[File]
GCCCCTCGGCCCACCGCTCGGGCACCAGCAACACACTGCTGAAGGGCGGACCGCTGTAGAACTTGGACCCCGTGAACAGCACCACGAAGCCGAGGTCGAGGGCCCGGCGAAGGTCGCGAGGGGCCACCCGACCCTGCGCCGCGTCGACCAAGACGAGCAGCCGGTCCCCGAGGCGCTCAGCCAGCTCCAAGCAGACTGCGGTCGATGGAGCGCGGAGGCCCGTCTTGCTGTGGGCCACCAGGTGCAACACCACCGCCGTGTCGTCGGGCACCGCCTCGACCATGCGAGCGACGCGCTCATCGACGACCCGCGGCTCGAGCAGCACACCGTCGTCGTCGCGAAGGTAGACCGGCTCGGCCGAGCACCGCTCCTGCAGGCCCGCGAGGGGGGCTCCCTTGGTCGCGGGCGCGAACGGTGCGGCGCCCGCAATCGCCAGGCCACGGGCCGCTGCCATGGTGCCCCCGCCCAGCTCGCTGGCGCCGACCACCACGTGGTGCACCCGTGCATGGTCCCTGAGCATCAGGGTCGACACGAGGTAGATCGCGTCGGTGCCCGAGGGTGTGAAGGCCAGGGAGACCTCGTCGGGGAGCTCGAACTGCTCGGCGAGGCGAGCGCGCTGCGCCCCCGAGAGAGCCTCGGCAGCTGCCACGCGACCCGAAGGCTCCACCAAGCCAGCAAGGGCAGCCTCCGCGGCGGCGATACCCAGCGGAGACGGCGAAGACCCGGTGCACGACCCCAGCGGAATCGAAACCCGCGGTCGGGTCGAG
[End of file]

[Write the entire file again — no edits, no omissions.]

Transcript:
GCCCCTCGGCCCACCGCTCGGGCACCAGCAACACACTGCTGAAGGGCGGACCGCTGTAGAACTTGGACCCCGTGAACAGCACCACGAAGCCGAGGTCGAGGGCCCGGCGAAGGTCGCGAGGGGCCACCCGACCCTGCGCCGCGTCGACCAAGACGAGCAGCCGGTCCCCGAGGCGCTCAGCCAGCTCCAAGCAGACTGCGGTCGATGGAGCGCGGAGGCCCGTCTTGCTGTGGGCCACCAGGTGCAACACCACCGCCGTGTCGTCGGGCACCGCCTCGACCATGCGAGCGACGCGCTCATCGACGACCCGCGGCTCGAGCAGCACACCGTCGTCGTCGCGAAGGTAGACCGGCTCGGCCGAGCACCGCTCCTGCAGGCCCGCGAGGGGGGCTCCCTTGGTCGCGGGCGCGAACGGTGCGGCGCCCGCAATCGCCAGGCCACGGGCCGCTGCCATGGTGCCCCCGCCCAGCTCGCTGGCGCCGACCACCACGTGGTGCACCCGTGCATGGTCCCTGAGCATCAGGGTCGACACGAGGTAGATCGCGTCGGTGCCCGAGGGTGTGAAGGCCAGGGAGACCTCGTCGGGGAGCTCGAACTGCTCGGCGAGGCGAGCGCGCTGCGCCCCCGAGAGAGCCTCGGCAGCTGCCACGCGACCCGAAGGCTCCACCAAGCCAGCAAGGGCAGCCTCCGCGGCGGCGATACCCAGCGGAGACGGCGAAGACCCGGTGCACGACCCCAGCGGAATCGAAACCCGCGGTCGGGTCGAG